Due to the Russian invasion of Ukraine, a handful of states, such as Pennsylvania and North Carolina, have proposed banning the sale of Russian vodkas in stores and bars.
The product is well know as one of the more popular United States' imports, but what other items does the country rely on from Russia?
Russia was No. 20 on the list of largest suppliers of goods to the United States in 2019, accounting for a total of $22.3 billion in imports, according to Office of the United States Trade Representative. That was $1.4 billion more than in 2018, and $4.8 billion more than in 2009.
In comparison, the United States imported $452 billion from China, $358 billion from Mexico, $319 billion from Canada, $144 billion from Japan and $128 billion from Germany.
And it turns out that the rest of the things we get from Russia are not as easily dumped as a bottle of vodka. Russia accounted for 21% of all U.S. gasoline imports in 2021, per Forbes. After that on the list was precious metal and stone (platinum) accounting for $2.2 billion in imports, then iron and steel ($1.4 billion), fertilizers ($963 million), and inorganic chemicals ($763 million).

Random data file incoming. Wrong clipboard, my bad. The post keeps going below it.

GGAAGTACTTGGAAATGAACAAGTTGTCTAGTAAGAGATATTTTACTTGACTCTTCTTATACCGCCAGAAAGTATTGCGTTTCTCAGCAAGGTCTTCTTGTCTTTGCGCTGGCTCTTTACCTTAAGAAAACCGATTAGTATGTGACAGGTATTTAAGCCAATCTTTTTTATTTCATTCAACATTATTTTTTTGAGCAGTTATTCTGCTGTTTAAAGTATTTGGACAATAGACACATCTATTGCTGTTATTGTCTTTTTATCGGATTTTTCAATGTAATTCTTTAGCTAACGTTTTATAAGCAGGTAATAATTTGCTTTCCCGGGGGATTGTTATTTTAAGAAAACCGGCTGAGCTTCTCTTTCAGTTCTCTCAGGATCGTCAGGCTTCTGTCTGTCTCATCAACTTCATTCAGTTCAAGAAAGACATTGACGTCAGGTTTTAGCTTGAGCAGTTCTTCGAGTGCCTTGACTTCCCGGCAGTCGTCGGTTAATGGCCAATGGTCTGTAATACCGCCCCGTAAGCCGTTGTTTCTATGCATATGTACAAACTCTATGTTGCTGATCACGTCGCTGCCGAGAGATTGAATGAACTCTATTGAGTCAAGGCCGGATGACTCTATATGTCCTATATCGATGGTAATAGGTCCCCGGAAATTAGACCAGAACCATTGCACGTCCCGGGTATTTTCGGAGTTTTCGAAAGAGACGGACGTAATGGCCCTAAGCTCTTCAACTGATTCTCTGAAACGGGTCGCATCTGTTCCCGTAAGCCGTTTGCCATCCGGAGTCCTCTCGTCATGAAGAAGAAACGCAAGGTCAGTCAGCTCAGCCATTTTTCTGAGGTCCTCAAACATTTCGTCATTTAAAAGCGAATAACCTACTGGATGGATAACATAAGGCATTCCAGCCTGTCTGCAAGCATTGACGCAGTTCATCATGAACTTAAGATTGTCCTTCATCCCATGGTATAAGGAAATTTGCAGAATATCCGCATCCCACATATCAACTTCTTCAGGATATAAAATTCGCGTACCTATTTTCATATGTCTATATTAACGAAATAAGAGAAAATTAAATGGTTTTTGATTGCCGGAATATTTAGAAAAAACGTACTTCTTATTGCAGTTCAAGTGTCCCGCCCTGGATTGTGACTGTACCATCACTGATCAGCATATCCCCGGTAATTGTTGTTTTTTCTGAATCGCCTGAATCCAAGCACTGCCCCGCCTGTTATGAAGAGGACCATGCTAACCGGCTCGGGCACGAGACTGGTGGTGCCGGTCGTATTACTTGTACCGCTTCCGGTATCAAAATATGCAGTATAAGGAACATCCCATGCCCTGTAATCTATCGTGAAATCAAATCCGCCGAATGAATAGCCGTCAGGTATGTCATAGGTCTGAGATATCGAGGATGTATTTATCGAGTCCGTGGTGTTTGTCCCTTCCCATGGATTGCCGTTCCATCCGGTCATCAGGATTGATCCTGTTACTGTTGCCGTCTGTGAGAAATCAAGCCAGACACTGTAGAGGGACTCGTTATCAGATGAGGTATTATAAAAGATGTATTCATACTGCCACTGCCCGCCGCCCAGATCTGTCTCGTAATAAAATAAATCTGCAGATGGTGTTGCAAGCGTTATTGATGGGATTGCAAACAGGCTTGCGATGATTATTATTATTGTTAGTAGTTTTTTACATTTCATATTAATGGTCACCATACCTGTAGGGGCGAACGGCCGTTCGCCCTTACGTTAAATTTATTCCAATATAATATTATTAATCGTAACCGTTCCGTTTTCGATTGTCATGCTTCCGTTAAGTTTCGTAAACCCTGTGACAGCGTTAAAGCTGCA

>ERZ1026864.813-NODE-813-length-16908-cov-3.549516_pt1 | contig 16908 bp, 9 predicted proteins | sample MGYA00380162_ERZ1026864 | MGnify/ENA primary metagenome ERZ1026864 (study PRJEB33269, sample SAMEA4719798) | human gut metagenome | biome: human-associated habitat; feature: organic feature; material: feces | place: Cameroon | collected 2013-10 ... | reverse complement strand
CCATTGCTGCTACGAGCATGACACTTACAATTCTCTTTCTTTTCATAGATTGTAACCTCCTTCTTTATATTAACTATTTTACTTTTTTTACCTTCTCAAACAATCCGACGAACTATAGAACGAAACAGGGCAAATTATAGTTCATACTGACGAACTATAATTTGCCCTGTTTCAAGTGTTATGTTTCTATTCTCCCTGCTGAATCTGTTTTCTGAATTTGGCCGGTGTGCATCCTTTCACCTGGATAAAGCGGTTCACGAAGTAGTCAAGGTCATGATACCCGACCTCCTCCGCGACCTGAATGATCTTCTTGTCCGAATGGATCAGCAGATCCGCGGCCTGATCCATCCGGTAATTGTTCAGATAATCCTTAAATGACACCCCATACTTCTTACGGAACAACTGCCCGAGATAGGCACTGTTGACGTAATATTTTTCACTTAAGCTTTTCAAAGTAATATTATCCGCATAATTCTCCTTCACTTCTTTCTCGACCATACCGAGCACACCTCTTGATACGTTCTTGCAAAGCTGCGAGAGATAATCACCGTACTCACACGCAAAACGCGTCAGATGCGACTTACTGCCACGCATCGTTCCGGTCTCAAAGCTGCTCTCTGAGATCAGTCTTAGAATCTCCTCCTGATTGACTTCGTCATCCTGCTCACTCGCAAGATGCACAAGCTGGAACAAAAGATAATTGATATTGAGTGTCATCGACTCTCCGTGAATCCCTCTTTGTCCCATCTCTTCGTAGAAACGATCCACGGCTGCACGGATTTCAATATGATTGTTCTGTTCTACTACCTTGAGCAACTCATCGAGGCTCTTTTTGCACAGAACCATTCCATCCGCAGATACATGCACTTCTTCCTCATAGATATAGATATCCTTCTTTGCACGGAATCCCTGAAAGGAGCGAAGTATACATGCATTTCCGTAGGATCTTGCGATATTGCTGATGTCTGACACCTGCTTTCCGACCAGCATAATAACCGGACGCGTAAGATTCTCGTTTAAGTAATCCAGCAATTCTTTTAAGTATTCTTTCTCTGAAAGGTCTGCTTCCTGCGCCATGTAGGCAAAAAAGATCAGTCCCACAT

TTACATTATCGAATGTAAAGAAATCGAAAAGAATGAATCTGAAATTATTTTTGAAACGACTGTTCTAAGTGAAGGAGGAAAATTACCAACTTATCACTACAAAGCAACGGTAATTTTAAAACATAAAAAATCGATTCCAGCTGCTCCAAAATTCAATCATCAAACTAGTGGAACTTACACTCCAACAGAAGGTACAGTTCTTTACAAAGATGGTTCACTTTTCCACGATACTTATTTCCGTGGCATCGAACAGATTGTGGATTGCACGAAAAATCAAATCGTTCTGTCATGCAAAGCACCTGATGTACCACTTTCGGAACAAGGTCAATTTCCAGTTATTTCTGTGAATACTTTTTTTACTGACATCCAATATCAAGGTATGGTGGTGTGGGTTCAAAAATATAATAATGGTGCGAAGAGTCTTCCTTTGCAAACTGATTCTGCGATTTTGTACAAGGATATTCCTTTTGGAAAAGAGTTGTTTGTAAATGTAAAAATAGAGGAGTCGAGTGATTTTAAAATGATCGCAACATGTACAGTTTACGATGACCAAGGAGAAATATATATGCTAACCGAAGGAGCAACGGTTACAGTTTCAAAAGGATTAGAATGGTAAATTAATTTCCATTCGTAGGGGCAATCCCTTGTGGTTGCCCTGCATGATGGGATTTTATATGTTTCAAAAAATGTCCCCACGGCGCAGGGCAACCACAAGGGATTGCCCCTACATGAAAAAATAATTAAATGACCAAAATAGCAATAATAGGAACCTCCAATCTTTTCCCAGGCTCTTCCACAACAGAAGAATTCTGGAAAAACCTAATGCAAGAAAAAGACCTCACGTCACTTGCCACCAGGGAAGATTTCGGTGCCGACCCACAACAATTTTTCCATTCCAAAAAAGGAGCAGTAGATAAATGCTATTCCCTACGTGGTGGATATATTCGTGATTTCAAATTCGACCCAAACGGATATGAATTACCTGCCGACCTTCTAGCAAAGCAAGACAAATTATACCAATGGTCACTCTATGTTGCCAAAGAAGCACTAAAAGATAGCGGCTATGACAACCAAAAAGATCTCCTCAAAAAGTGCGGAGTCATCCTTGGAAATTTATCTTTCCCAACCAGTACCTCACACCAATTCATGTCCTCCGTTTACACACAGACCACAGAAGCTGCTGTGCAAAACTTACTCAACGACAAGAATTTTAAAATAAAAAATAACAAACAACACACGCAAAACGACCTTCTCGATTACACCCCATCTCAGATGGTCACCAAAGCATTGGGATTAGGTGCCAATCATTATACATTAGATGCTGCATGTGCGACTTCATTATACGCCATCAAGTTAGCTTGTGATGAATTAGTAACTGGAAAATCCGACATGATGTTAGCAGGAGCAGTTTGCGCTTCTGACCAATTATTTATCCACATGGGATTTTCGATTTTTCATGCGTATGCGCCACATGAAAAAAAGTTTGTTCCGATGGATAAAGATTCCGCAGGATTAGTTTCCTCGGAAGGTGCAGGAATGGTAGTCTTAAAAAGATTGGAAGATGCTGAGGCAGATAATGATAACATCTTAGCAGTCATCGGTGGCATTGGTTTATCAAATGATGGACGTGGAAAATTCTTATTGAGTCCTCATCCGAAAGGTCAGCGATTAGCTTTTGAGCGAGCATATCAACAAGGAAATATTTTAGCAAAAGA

The U.S. also imported $69 million worth of agricultural products from Russia in 2019. More common products like snack foods and tree nuts accounted for $8 million and $6 million, respectively. The U.S. imported $3 million of both vegetable oils and essential oils, and another $2 million of dairy products.
Most of the Russian brands exported to the United States aren't very recognizable, but there may be a few familiar ones such as Fabergé jewelry, Kaspersky cybersecurity and antivirus software, and Aeroflot, better known as Russian Airlines.
Looking at trade the other way around, Russia was the United States' 40th largest exporter in 2019. The top export categories were machinery ($1.2 billion), aircraft ($1.2 billion), vehicles ($725 million), optical and medical instruments ($506 million), and electrical machinery ($349 million).
The United States also exported a total of $193 million worth of agricultural products to Russia in 2019. That included $42 million of prepared foods, $20 million of planting seeds, $15 million of tobacco, and $9 million in live animals.
Overall, U.S. exports to Russia in 2019 were $5.8 billion, down 13.1% ($874 million) from 2018.